In a case that illustrates the hazards physicians face when fulfilling their duty to relieve patients' pain, a federal jury yesterday found Kansas pain management physician Dr. Stephen Schneider and his nurse wife Linda guilty of conspiring to profit from illegally prescribing pain relief medications to patients, dozens of whom died.
The couple had been charged in a 34-count indictment with illegally dispensing drugs, health care fraud, and money laundering. Jurors found them guilty of a conspiracy linked -- however tenuously -- to some 68 deaths. Prosecutors portrayed the couple as money-hungry pill pushers who not only wrote prescriptions for those in severe pain but also for drug abusers who faked their symptoms.
"The evidence in this case of patients suffering from overdose and death points to the fact that when prescription pain killers are unlawfully prescribed, they can be as dangerous as illegal drugs," US Attorney Lanny Welch said in a statement.
Attorneys for the Schneiders and pain relief advocates had a different take. "We are absolutely shocked," Dr. Schneider's attorney Lawrence Williamson said outside the courthouse. "These two people are totally innocent of these charges." Saying it was "a sad day for our justice system today," Williamson added that an appeal was planned. "Dr. Schneider was practicing medicine -- he wasn't being a drug dealer," Williamson said.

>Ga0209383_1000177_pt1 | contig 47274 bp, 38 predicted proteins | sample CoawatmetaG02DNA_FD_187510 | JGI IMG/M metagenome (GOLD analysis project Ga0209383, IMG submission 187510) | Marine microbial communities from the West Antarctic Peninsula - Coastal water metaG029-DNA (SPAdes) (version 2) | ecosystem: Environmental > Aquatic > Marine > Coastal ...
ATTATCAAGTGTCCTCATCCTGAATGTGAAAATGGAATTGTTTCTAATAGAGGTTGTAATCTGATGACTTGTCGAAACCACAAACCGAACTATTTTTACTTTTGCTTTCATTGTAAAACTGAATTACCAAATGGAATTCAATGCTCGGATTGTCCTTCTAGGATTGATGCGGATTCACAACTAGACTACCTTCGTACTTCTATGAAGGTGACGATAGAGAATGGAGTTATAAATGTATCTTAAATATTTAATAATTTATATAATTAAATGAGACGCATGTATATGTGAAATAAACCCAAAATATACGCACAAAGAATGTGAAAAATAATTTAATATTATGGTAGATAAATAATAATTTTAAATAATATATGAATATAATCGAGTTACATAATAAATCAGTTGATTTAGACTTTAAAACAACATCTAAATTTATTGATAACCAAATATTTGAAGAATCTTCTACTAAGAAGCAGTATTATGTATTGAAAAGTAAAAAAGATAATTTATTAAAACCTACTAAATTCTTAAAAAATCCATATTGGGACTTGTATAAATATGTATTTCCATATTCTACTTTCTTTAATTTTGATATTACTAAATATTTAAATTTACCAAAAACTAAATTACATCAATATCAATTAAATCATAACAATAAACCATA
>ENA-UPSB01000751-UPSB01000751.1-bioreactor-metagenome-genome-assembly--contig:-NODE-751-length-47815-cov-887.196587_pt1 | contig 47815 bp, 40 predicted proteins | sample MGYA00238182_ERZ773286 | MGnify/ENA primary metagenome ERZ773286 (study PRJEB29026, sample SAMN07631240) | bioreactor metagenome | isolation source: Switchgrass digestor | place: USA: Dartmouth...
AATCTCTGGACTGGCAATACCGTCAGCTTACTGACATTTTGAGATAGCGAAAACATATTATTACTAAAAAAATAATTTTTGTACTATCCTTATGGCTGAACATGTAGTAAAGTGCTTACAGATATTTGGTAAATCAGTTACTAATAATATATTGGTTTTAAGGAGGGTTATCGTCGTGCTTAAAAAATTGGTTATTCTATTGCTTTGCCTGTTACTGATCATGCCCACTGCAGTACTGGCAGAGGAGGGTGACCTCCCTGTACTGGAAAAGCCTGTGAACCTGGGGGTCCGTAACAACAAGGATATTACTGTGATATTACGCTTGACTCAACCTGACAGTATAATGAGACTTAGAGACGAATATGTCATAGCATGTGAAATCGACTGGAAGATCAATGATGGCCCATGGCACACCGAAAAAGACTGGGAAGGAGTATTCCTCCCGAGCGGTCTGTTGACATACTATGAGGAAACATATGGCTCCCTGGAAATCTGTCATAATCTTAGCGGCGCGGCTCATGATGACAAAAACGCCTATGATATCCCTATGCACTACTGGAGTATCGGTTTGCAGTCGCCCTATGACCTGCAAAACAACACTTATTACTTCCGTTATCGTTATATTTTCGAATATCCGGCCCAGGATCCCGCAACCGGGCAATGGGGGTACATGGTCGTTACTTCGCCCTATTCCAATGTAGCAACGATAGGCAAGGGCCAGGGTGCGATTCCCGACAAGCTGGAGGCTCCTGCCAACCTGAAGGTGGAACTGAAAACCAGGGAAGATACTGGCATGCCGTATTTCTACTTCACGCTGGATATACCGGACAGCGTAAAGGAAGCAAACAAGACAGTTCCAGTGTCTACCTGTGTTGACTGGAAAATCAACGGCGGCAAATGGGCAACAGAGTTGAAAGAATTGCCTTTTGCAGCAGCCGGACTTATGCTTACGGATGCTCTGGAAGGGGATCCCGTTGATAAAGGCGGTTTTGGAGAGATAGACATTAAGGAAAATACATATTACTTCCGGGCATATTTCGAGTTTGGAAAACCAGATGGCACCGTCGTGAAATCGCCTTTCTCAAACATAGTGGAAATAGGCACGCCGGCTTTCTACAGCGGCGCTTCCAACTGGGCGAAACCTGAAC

Both husband and wife were found guilty on five counts of illegally writing prescriptions and 11 counts of health care fraud. They also faced 17 money laundering counts. Stephen Schneider was found guilty of two of them and Linda Schneider was found guilty of 15 of them.
The couple was taken into custody after the verdicts were read. They face mandatory minimum sentences of 20 years on the most serious counts and could be sentenced to life in prison. The judge in the case has not yet decided whether to go ahead with seizing their assets.
Siobhan Reynolds, head of the patient and doctor advocacy group the Pain Relief Network, which had championed the Schneiders' cause, was also present for the verdict. "The crisis in pain treatment is going to deepen even further," Reynolds said outside the courtroom. "People are going to have trouble getting care because doctors are afraid this is going to happen to them."
Schneider had testified that he was only trying to help patients in pain and that he had been deceived by some of them. He also said he had never meant to hurt or defraud anyone.
Defense attorneys for the pair had argued that the government was meddling in doctor-patient relationships and that the government had overinflated the deaths attributable to Schneider's prescribing by including patients who committed suicide, patients who took illegal drugs, patients he had never seen or had treated months before their deaths, and patients who died while the couple was in jail.
Federal authorities have prosecuted hundreds of pain management physicians in the last decade, throwing what advocates say is a pall over pain management and deepening what they say is a crisis in chronic pain treatment. Now, the Schneiders and the patients they will not be able to help are the latest martyrs in the battle for chronic pain treatment.